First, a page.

Cumberbatch says he'd like to appear in a feature film that Gary Oldman is planning to direct but is circumspect regarding questions about the next Star Wars film, despite rumors that he will join its cast: "I don't know. Who knows, who knows? Nothing is known of that. I worked with J.J. [Abrams, who directed Star Trek Into Darkness and now is prepping Episode VII]. Obviously, he knows. Everyone who wants to be part of that film, they know about."
He is adamant that Star Wars had nothing to do with his recent decision to pull out of Guillermo del Toro's Crimson Peak. "Absolutely not. No, no, no, no. That was nothing to do with it at all. [It was] between me and Guillermo, to be honest. It was amicable, and that's all I'm going to say."
Questions like these are likely to dominate Cumberbatch's life for the foreseeable future. Whether he is ready to answer them is another matter.
If he wants to be a major star, he may have to, like it or not. And right now, Cumberbatch seems torn about the future, ambivalent toward the lure of stardom and more drawn to the less ephemeral.
"Sometimes as an actor you're looking for the infinite," he says. "If you can hold that, if you can remember that in the chaos, [it will] anchor you and give you grace and ease."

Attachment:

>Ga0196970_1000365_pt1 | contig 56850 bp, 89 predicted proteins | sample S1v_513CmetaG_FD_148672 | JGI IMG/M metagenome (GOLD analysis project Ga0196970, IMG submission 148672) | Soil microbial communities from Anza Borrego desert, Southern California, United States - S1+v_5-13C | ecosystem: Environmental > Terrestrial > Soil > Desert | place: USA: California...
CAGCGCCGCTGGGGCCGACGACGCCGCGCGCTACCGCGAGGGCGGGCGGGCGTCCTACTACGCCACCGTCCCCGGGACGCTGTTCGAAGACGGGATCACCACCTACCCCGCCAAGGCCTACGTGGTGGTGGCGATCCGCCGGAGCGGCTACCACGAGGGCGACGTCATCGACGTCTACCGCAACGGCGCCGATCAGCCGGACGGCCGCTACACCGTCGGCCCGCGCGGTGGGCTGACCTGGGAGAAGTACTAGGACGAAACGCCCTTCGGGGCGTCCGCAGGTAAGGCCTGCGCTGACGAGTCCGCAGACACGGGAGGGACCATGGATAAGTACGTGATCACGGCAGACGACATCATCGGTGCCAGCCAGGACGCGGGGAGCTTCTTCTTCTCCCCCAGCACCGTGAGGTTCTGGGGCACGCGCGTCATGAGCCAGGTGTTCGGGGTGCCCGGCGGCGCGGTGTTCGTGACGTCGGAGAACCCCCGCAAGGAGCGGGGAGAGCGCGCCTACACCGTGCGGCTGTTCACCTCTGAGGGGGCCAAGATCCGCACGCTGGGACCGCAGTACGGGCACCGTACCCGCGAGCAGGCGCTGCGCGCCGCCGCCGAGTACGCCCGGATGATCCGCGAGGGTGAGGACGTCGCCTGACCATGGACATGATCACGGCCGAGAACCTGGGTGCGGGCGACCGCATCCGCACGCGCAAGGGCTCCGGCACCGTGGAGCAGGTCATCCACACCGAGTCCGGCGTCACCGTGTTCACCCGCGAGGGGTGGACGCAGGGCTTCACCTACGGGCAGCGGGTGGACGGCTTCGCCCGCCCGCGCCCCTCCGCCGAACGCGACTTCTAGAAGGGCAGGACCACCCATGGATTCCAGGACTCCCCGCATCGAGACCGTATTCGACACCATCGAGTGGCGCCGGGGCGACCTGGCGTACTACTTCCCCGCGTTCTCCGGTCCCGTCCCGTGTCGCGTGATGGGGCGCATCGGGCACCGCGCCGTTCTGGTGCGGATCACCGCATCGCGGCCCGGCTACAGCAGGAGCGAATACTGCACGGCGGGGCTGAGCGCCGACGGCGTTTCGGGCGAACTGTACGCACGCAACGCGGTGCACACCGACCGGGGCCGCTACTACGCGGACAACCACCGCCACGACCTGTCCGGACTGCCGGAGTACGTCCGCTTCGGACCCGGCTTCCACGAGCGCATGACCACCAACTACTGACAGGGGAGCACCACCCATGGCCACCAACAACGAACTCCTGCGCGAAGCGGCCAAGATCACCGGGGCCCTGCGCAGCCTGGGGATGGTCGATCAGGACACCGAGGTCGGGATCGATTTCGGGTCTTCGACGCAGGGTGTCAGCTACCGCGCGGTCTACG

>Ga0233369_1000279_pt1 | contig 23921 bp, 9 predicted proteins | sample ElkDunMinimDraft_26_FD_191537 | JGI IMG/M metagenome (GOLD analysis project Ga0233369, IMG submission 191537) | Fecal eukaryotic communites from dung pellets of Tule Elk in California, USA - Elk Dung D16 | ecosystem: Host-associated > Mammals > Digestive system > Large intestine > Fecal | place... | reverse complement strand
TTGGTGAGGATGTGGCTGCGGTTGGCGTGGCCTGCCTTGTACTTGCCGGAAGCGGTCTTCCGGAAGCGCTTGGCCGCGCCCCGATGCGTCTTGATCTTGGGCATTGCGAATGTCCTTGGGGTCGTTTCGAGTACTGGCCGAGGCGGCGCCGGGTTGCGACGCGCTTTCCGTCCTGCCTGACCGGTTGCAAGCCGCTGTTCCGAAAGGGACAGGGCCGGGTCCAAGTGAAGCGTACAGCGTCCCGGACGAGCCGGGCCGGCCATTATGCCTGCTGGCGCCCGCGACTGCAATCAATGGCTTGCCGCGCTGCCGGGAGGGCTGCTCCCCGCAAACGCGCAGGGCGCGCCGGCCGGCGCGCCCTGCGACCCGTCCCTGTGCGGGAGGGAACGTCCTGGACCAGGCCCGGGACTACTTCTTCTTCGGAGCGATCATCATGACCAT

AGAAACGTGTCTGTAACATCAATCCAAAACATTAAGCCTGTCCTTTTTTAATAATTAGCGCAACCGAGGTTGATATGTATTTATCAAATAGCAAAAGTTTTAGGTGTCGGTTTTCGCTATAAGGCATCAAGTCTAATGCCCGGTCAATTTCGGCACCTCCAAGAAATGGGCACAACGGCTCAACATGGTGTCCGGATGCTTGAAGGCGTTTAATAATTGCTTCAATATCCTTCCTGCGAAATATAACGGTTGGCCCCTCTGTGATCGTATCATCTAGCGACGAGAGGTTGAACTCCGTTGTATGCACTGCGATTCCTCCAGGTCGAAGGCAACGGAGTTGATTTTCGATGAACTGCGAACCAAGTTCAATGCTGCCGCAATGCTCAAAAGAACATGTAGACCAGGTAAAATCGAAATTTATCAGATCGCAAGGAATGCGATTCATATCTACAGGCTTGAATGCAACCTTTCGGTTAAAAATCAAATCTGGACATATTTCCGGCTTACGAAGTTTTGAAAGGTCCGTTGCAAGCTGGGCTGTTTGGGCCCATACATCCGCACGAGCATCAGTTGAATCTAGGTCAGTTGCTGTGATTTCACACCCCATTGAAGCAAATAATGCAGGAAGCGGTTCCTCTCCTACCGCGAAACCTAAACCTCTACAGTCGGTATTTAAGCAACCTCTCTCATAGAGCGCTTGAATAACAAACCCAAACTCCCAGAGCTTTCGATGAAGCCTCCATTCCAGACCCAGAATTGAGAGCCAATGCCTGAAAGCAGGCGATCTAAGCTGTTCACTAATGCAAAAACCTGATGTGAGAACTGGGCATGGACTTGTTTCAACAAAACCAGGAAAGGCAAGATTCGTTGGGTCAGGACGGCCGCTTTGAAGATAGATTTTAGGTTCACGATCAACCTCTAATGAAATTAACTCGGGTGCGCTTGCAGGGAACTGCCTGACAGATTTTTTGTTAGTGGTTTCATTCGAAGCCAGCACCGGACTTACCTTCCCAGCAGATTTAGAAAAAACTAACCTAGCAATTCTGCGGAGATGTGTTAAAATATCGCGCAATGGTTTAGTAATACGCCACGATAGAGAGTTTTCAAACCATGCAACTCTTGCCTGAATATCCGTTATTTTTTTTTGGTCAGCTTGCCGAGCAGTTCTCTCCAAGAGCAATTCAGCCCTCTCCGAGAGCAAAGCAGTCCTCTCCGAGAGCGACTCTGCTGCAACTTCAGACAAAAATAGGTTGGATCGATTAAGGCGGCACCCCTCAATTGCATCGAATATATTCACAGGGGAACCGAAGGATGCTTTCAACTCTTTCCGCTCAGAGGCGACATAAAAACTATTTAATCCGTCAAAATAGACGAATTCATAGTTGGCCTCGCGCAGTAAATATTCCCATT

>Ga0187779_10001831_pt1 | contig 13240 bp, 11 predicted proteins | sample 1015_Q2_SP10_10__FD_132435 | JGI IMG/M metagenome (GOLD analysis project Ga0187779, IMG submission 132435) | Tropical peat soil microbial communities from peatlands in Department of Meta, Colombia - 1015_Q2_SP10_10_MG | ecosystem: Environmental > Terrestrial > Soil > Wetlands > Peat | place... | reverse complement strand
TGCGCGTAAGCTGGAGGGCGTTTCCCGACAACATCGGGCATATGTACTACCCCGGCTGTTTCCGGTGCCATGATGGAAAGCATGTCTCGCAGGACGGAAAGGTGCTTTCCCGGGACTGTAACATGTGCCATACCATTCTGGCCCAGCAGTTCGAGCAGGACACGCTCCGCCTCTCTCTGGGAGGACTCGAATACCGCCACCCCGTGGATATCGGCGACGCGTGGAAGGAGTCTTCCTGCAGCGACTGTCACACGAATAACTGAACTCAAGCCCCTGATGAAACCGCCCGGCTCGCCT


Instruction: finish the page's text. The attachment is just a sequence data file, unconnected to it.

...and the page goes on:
This is the better half of Cumberbatch, the part that makes him appealing. But then his defensiveness returns.
As he heads back to the set, where he has just days to wrap Sherlock before flying to Toronto for the Fifth Estate screening, he reminds me bluntly not to leave out the end of his experience in South Africa, when that stranger came to his aid.
"Everything has to be reduced [in an article]; that's the nature of it," he says. "But don't tell me, after I've given you all of this, that that's not important to you, and it won't end up in the story. Because that means a lot to me. You know?"